Twilight Zone With Rupak Kulkarni

Rakesh Chaurasia

Flute Player
Rupak Kulkarni
Pakhawaj Player
Pandit Bhavani Shankar
Tabla Player
Yogesh Samsi

About this album

Here's a different album for our music lovers - Twilight Zone, an unusual musical conversation on two flutes. The artists, Rupak Kulkarni and Rakesh Chaurasia, both disciples of the internationally acclaimed flautist Pandit Hariprasa Chaurasia, are among the torch-bearers of the tradition.

Rakesh Chaurasia is considered among the most promising musicians of the younger generation. He has imbibed the right balance of strength and serenity from his legendary uncle. He is also an accomplished playback musician who has recorded with most of the stalwarts of the Indian film industry. His focus however remains the classical tradition.

Raag Jait
Originating from the Marwa Thaat, Raag Jait is an Audav Raag, which means it uses only five notes in its ascending as well as descending movement. The notes totally omitted are Ma and Ni. A twilight melody, Raag Jait uses Re in both regular and flat forms. The Wadi of the predominant note is Pa while the Samwadi or the supporting note is Sa. There are two variations to this Raag that are quite popular. In one of them the musicians use Ma in its sharp form and the other they use Dha in the regular and flat forms. A very serene Raag, Jait lends itself to meditative and contemplative moods.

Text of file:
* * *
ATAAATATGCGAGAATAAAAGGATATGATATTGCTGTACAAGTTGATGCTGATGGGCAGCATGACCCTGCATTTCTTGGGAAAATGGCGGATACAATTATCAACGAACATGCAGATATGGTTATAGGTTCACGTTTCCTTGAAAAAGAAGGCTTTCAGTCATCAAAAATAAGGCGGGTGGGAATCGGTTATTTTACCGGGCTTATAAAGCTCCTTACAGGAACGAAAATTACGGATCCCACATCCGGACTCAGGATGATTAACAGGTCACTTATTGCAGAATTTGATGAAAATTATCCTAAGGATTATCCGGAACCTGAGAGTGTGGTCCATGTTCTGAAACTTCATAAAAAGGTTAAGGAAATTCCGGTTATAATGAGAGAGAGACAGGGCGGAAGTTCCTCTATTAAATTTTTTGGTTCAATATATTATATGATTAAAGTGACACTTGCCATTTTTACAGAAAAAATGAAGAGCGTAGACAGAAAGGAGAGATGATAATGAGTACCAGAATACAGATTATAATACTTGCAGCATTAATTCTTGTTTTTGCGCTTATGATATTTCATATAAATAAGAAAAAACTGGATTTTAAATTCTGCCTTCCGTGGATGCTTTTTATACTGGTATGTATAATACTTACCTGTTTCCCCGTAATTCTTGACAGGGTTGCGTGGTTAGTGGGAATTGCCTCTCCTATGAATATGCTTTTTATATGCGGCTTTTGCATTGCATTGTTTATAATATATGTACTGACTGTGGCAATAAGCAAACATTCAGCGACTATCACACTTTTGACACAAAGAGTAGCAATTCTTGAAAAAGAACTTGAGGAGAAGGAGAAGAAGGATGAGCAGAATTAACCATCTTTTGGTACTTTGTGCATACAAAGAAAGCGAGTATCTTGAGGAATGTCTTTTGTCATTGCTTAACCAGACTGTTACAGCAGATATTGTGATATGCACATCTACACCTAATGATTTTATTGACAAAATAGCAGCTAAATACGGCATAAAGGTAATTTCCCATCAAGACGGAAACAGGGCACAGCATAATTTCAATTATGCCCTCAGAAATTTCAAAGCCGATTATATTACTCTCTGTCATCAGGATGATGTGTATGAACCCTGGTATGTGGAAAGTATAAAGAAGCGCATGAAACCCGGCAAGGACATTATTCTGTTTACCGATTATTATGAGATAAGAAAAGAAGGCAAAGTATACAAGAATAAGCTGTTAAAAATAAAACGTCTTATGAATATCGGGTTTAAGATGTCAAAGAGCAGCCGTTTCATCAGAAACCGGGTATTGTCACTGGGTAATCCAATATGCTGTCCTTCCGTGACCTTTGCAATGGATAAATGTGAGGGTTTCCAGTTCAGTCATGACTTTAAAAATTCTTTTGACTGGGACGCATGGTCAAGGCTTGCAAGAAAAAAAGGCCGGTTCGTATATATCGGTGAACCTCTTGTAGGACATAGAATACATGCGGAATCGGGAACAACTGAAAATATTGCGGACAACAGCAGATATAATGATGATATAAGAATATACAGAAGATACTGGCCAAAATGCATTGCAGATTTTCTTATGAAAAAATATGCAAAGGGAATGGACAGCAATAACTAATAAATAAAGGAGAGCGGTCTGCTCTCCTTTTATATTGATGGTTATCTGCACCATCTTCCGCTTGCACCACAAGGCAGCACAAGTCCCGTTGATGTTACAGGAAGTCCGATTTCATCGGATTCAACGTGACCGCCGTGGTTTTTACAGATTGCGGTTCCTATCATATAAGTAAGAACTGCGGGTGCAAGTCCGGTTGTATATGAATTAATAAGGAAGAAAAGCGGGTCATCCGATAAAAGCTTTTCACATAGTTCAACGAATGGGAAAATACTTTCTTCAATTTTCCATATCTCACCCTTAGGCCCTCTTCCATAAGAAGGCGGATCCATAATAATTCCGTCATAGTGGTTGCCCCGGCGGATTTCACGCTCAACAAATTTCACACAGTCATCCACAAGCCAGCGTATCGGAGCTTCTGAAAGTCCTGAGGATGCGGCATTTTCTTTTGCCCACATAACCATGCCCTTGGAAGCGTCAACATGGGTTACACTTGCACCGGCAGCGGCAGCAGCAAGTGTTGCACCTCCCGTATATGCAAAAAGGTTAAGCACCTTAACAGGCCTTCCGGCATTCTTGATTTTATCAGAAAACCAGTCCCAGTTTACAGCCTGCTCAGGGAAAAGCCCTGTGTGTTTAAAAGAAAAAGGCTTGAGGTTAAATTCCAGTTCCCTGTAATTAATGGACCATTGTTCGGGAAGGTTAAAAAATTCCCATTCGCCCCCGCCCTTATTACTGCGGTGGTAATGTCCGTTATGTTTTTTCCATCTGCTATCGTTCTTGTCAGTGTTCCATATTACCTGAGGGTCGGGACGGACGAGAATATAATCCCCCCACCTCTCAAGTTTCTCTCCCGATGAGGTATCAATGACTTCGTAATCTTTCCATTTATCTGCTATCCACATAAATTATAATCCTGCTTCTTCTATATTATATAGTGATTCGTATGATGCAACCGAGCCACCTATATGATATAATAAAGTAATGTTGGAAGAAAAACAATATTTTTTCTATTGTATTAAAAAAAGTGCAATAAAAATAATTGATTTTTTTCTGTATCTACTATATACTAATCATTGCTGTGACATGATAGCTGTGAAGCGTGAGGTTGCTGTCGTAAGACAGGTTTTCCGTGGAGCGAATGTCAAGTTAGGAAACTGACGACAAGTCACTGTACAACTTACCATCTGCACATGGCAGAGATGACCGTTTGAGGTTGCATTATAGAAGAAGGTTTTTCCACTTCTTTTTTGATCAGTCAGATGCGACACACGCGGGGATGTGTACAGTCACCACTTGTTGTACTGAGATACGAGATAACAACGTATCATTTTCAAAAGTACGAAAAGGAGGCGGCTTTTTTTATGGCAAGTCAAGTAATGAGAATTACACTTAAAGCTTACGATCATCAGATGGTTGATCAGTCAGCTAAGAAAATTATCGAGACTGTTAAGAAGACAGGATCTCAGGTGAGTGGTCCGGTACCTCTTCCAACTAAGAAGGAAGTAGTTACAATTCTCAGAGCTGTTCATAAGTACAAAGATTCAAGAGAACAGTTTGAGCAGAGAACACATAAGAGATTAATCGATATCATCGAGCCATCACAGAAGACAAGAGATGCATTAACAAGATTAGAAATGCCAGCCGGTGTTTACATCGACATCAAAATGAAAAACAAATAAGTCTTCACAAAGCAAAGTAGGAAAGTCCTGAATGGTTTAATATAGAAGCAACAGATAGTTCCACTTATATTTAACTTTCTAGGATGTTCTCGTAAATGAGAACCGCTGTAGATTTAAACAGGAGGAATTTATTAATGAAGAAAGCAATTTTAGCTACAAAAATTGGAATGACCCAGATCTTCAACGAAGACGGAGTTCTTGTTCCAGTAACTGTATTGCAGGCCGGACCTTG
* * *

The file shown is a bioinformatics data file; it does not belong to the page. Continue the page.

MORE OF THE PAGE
In this album Rupak and Rakesh present a very mature, balanced musical dialogue where the rapport between the two is almost palpable. Right from the opening phrase they have created an evolved communion where there is graceful unfolding of the Raag in a complimentary creative endeavor. Each has tried to enhance the other's playing and creativity. Their perfect understanding of each other's musical intent is further embellished by very controlled yet powerful presence of Pakhawaj by Bhavani Shankar. The meditative Alap is followed by an equally beautiful Jod and jhala, where the two flautists have let the Taans flow in a ripple-like effect.

This is followed by a composition set to Madhyalay Matta Taal, a nine beat rhythmic cycle. Like in the Alap, in this composition too the two artists have rendered skillful improvisations in the complex rhythmic cycle.

The Drut composition set to Teentaal serves as the befitting finale to their masterful rendition of Raag Jait. Once again not only do they create an enchanting web of Taans, but even the interplay between melody and rhythm is magical.


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